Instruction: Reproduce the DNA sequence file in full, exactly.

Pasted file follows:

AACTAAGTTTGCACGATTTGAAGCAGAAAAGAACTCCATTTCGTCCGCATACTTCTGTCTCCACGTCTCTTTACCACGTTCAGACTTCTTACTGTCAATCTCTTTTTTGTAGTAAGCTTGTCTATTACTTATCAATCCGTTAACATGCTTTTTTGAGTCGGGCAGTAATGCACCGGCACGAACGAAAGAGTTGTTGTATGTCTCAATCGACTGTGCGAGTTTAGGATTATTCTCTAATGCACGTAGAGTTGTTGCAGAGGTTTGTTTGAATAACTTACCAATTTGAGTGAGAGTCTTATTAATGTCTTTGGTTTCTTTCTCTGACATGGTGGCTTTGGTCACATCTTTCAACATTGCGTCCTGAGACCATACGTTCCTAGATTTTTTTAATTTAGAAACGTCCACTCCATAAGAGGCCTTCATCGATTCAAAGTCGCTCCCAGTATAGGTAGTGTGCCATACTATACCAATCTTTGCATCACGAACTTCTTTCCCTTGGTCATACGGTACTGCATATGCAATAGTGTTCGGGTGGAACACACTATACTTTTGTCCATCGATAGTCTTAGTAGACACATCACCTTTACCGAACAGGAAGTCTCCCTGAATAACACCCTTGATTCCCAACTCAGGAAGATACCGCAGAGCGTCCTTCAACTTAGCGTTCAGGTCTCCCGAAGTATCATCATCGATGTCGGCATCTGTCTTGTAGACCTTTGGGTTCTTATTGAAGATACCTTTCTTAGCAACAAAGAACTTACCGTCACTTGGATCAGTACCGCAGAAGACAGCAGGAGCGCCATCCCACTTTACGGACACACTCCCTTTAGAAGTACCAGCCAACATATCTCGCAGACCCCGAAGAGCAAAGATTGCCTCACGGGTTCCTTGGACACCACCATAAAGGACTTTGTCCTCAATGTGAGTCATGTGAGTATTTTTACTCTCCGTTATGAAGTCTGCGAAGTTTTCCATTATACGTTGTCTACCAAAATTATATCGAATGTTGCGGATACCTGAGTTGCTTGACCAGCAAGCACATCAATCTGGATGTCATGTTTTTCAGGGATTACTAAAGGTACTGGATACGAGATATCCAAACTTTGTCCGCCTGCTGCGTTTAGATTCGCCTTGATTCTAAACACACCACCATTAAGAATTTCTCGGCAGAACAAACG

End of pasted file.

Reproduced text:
AACTAAGTTTGCACGATTTGAAGCAGAAAAGAACTCCATTTCGTCCGCATACTTCTGTCTCCACGTCTCTTTACCACGTTCAGACTTCTTACTGTCAATCTCTTTTTTGTAGTAAGCTTGTCTATTACTTATCAATCCGTTAACATGCTTTTTTGAGTCGGGCAGTAATGCACCGGCACGAACGAAAGAGTTGTTGTATGTCTCAATCGACTGTGCGAGTTTAGGATTATTCTCTAATGCACGTAGAGTTGTTGCAGAGGTTTGTTTGAATAACTTACCAATTTGAGTGAGAGTCTTATTAATGTCTTTGGTTTCTTTCTCTGACATGGTGGCTTTGGTCACATCTTTCAACATTGCGTCCTGAGACCATACGTTCCTAGATTTTTTTAATTTAGAAACGTCCACTCCATAAGAGGCCTTCATCGATTCAAAGTCGCTCCCAGTATAGGTAGTGTGCCATACTATACCAATCTTTGCATCACGAACTTCTTTCCCTTGGTCATACGGTACTGCATATGCAATAGTGTTCGGGTGGAACACACTATACTTTTGTCCATCGATAGTCTTAGTAGACACATCACCTTTACCGAACAGGAAGTCTCCCTGAATAACACCCTTGATTCCCAACTCAGGAAGATACCGCAGAGCGTCCTTCAACTTAGCGTTCAGGTCTCCCGAAGTATCATCATCGATGTCGGCATCTGTCTTGTAGACCTTTGGGTTCTTATTGAAGATACCTTTCTTAGCAACAAAGAACTTACCGTCACTTGGATCAGTACCGCAGAAGACAGCAGGAGCGCCATCCCACTTTACGGACACACTCCCTTTAGAAGTACCAGCCAACATATCTCGCAGACCCCGAAGAGCAAAGATTGCCTCACGGGTTCCTTGGACACCACCATAAAGGACTTTGTCCTCAATGTGAGTCATGTGAGTATTTTTACTCTCCGTTATGAAGTCTGCGAAGTTTTCCATTATACGTTGTCTACCAAAATTATATCGAATGTTGCGGATACCTGAGTTGCTTGACCAGCAAGCACATCAATCTGGATGTCATGTTTTTCAGGGATTACTAAAGGTACTGGATACGAGATATCCAAACTTTGTCCGCCTGCTGCGTTTAGATTCGCCTTGATTCTAAACACACCACCATTAAGAATTTCTCGGCAGAACAAACG